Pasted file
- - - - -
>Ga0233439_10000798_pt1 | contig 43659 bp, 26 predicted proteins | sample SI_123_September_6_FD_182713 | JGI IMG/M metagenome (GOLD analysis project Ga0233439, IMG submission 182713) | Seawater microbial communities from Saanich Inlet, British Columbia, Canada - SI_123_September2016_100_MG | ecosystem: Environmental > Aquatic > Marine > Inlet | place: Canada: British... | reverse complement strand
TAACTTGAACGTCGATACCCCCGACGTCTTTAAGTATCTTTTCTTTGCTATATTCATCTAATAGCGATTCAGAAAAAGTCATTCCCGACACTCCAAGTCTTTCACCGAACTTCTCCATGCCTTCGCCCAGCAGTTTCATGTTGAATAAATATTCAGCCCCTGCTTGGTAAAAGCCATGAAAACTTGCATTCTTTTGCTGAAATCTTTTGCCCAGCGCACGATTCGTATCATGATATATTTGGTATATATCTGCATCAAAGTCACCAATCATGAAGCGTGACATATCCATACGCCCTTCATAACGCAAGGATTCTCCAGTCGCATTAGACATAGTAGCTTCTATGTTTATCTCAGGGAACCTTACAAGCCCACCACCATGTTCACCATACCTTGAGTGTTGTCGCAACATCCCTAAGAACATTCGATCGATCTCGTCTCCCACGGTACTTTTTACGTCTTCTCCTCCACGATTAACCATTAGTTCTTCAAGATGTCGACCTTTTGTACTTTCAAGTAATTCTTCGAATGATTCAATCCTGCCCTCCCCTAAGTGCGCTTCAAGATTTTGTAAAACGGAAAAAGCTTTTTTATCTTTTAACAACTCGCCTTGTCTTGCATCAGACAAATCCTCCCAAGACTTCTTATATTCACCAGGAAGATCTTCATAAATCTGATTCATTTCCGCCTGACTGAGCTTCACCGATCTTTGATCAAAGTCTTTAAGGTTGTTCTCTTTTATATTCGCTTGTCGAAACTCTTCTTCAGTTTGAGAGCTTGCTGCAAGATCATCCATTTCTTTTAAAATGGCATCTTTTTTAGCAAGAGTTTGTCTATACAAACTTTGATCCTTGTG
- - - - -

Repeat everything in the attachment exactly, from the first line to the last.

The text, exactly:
>Ga0233439_10000798_pt1 | contig 43659 bp, 26 predicted proteins | sample SI_123_September_6_FD_182713 | JGI IMG/M metagenome (GOLD analysis project Ga0233439, IMG submission 182713) | Seawater microbial communities from Saanich Inlet, British Columbia, Canada - SI_123_September2016_100_MG | ecosystem: Environmental > Aquatic > Marine > Inlet | place: Canada: British... | reverse complement strand
TAACTTGAACGTCGATACCCCCGACGTCTTTAAGTATCTTTTCTTTGCTATATTCATCTAATAGCGATTCAGAAAAAGTCATTCCCGACACTCCAAGTCTTTCACCGAACTTCTCCATGCCTTCGCCCAGCAGTTTCATGTTGAATAAATATTCAGCCCCTGCTTGGTAAAAGCCATGAAAACTTGCATTCTTTTGCTGAAATCTTTTGCCCAGCGCACGATTCGTATCATGATATATTTGGTATATATCTGCATCAAAGTCACCAATCATGAAGCGTGACATATCCATACGCCCTTCATAACGCAAGGATTCTCCAGTCGCATTAGACATAGTAGCTTCTATGTTTATCTCAGGGAACCTTACAAGCCCACCACCATGTTCACCATACCTTGAGTGTTGTCGCAACATCCCTAAGAACATTCGATCGATCTCGTCTCCCACGGTACTTTTTACGTCTTCTCCTCCACGATTAACCATTAGTTCTTCAAGATGTCGACCTTTTGTACTTTCAAGTAATTCTTCGAATGATTCAATCCTGCCCTCCCCTAAGTGCGCTTCAAGATTTTGTAAAACGGAAAAAGCTTTTTTATCTTTTAACAACTCGCCTTGTCTTGCATCAGACAAATCCTCCCAAGACTTCTTATATTCACCAGGAAGATCTTCATAAATCTGATTCATTTCCGCCTGACTGAGCTTCACCGATCTTTGATCAAAGTCTTTAAGGTTGTTCTCTTTTATATTCGCTTGTCGAAACTCTTCTTCAGTTTGAGAGCTTGCTGCAAGATCATCCATTTCTTTTAAAATGGCATCTTTTTTAGCAAGAGTTTGTCTATACAAACTTTGATCCTTGTG